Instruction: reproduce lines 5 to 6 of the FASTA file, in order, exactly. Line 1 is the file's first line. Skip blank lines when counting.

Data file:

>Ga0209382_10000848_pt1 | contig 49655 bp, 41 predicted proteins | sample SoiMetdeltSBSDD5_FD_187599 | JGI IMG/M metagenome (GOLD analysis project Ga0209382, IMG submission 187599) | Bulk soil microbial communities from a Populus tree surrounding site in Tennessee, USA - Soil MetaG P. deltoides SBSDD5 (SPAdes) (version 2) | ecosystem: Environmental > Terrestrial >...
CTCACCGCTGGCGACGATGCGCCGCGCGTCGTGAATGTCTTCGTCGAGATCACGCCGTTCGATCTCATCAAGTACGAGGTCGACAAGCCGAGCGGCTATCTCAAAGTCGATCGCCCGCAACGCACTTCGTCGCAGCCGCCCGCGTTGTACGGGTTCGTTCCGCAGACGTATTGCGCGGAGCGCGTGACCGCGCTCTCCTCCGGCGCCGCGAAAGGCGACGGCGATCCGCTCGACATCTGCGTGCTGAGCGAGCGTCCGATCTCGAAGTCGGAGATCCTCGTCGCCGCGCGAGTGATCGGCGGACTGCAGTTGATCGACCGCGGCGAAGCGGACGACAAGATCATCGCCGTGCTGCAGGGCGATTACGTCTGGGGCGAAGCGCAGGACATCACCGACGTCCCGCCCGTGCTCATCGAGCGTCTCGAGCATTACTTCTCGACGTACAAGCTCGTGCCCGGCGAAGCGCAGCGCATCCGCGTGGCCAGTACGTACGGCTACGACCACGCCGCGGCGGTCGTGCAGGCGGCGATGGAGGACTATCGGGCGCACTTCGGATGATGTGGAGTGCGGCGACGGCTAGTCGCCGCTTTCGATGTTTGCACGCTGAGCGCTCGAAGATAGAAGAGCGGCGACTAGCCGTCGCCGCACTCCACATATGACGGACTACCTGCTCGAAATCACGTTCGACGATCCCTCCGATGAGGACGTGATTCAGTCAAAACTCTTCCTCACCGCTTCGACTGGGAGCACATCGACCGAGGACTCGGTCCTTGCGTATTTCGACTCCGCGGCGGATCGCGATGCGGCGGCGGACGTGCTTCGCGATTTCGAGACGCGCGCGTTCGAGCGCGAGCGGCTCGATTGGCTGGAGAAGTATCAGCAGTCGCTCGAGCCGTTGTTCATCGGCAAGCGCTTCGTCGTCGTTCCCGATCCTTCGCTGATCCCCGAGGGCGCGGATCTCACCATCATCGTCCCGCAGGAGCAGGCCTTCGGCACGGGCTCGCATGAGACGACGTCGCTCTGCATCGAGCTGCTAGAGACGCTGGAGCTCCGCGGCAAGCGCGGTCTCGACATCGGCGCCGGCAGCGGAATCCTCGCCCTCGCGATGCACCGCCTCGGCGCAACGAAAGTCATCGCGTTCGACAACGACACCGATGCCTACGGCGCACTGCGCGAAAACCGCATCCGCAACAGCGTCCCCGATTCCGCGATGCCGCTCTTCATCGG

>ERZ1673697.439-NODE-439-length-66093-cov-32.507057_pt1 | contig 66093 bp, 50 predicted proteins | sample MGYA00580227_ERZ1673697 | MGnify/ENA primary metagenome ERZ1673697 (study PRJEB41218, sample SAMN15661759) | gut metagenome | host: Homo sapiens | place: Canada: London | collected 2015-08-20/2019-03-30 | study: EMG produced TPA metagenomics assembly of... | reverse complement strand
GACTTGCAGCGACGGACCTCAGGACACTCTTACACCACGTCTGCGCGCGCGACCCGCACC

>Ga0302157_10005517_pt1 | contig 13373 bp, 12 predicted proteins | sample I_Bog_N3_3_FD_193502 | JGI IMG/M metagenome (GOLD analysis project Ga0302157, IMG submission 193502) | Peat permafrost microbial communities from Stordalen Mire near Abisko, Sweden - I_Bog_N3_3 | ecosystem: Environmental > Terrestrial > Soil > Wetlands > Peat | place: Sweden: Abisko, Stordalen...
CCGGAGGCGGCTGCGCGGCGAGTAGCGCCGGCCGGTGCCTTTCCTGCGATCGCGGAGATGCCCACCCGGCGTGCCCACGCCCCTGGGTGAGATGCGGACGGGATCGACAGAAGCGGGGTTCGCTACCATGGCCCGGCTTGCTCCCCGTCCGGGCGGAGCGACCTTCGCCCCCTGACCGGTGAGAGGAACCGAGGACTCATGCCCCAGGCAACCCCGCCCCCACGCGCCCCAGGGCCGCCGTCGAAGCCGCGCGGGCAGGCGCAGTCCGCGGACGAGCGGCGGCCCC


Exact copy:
>Ga0302157_10005517_pt1 | contig 13373 bp, 12 predicted proteins | sample I_Bog_N3_3_FD_193502 | JGI IMG/M metagenome (GOLD analysis project Ga0302157, IMG submission 193502) | Peat permafrost microbial communities from Stordalen Mire near Abisko, Sweden - I_Bog_N3_3 | ecosystem: Environmental > Terrestrial > Soil > Wetlands > Peat | place: Sweden: Abisko, Stordalen...
CCGGAGGCGGCTGCGCGGCGAGTAGCGCCGGCCGGTGCCTTTCCTGCGATCGCGGAGATGCCCACCCGGCGTGCCCACGCCCCTGGGTGAGATGCGGACGGGATCGACAGAAGCGGGGTTCGCTACCATGGCCCGGCTTGCTCCCCGTCCGGGCGGAGCGACCTTCGCCCCCTGACCGGTGAGAGGAACCGAGGACTCATGCCCCAGGCAACCCCGCCCCCACGCGCCCCAGGGCCGCCGTCGAAGCCGCGCGGGCAGGCGCAGTCCGCGGACGAGCGGCGGCCCC